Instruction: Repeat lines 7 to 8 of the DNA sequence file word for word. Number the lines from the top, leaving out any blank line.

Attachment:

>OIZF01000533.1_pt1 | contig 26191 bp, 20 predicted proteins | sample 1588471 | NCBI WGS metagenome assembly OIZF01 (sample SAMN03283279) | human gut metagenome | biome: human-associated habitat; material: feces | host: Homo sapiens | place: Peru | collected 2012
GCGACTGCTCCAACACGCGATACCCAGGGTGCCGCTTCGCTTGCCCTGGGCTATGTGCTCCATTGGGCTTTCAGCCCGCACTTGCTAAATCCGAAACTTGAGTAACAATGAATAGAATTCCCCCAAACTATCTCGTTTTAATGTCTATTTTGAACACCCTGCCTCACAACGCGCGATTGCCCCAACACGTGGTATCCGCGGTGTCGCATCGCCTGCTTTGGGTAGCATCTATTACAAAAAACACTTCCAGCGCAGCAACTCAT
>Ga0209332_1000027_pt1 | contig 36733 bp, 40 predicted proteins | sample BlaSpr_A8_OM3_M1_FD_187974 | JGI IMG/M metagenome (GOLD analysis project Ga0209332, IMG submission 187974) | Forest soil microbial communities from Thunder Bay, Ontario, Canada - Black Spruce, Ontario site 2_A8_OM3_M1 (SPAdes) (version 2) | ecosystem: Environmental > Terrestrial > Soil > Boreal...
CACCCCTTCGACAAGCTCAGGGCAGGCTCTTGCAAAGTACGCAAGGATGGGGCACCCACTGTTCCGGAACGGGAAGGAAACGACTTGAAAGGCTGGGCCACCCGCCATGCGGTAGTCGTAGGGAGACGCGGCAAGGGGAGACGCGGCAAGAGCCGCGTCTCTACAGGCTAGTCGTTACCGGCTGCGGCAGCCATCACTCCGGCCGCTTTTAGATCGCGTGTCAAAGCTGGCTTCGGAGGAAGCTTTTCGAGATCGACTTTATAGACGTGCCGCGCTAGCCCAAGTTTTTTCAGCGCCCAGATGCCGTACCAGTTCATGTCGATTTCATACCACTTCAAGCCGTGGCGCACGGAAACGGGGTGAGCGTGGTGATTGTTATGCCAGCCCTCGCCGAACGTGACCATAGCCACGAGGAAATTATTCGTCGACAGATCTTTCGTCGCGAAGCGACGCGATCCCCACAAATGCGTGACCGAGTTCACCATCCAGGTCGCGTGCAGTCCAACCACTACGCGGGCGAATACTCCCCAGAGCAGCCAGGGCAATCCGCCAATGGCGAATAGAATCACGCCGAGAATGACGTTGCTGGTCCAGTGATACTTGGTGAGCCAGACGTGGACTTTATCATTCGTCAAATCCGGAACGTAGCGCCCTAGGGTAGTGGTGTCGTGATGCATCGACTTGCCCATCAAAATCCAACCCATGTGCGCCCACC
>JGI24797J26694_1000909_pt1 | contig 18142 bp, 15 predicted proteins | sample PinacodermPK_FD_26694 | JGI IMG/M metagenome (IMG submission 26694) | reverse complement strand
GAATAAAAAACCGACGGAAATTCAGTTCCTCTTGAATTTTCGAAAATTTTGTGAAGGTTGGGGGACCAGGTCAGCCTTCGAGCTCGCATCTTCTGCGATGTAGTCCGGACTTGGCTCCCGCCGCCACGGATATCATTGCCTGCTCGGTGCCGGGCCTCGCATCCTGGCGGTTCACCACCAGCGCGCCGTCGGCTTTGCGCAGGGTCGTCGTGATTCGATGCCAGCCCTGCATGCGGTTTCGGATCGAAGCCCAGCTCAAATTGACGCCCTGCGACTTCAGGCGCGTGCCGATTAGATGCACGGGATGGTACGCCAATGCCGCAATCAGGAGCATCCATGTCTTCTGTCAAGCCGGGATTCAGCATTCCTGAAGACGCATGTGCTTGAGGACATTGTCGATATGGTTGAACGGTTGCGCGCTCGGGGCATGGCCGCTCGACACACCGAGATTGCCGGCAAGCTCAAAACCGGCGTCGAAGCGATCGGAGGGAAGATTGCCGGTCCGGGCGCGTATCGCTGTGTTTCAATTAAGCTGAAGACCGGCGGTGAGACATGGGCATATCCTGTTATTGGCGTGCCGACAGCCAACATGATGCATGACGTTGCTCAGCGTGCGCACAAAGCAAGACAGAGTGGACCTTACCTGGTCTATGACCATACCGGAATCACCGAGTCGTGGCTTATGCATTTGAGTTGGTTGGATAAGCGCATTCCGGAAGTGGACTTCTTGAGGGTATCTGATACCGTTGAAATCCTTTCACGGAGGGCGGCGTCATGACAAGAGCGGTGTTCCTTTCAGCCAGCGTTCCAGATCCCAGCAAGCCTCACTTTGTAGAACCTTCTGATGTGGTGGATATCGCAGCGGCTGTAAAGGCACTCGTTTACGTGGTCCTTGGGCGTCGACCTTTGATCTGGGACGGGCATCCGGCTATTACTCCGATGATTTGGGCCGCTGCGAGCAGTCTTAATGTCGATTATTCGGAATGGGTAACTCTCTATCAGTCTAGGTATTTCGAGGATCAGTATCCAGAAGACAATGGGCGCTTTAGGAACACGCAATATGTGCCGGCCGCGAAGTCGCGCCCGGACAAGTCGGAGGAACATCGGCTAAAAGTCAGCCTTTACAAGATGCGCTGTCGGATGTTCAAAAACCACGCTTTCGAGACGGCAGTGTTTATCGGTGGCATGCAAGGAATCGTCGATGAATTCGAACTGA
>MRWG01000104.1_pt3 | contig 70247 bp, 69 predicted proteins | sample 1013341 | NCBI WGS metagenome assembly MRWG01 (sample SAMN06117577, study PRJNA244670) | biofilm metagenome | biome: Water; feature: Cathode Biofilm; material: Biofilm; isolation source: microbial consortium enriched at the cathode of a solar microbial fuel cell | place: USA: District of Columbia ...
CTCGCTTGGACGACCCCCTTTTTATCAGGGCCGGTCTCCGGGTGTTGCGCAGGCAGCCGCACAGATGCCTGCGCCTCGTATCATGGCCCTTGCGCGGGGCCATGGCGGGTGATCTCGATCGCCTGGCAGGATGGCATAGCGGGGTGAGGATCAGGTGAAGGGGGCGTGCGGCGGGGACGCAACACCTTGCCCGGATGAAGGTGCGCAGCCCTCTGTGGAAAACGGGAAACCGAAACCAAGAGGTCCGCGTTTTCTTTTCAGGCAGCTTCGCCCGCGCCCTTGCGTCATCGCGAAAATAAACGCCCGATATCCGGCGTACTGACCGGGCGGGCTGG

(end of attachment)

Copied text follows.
>MRWG01000104.1_pt3 | contig 70247 bp, 69 predicted proteins | sample 1013341 | NCBI WGS metagenome assembly MRWG01 (sample SAMN06117577, study PRJNA244670) | biofilm metagenome | biome: Water; feature: Cathode Biofilm; material: Biofilm; isolation source: microbial consortium enriched at the cathode of a solar microbial fuel cell | place: USA: District of Columbia ...
CTCGCTTGGACGACCCCCTTTTTATCAGGGCCGGTCTCCGGGTGTTGCGCAGGCAGCCGCACAGATGCCTGCGCCTCGTATCATGGCCCTTGCGCGGGGCCATGGCGGGTGATCTCGATCGCCTGGCAGGATGGCATAGCGGGGTGAGGATCAGGTGAAGGGGGCGTGCGGCGGGGACGCAACACCTTGCCCGGATGAAGGTGCGCAGCCCTCTGTGGAAAACGGGAAACCGAAACCAAGAGGTCCGCGTTTTCTTTTCAGGCAGCTTCGCCCGCGCCCTTGCGTCATCGCGAAAATAAACGCCCGATATCCGGCGTACTGACCGGGCGGGCTGG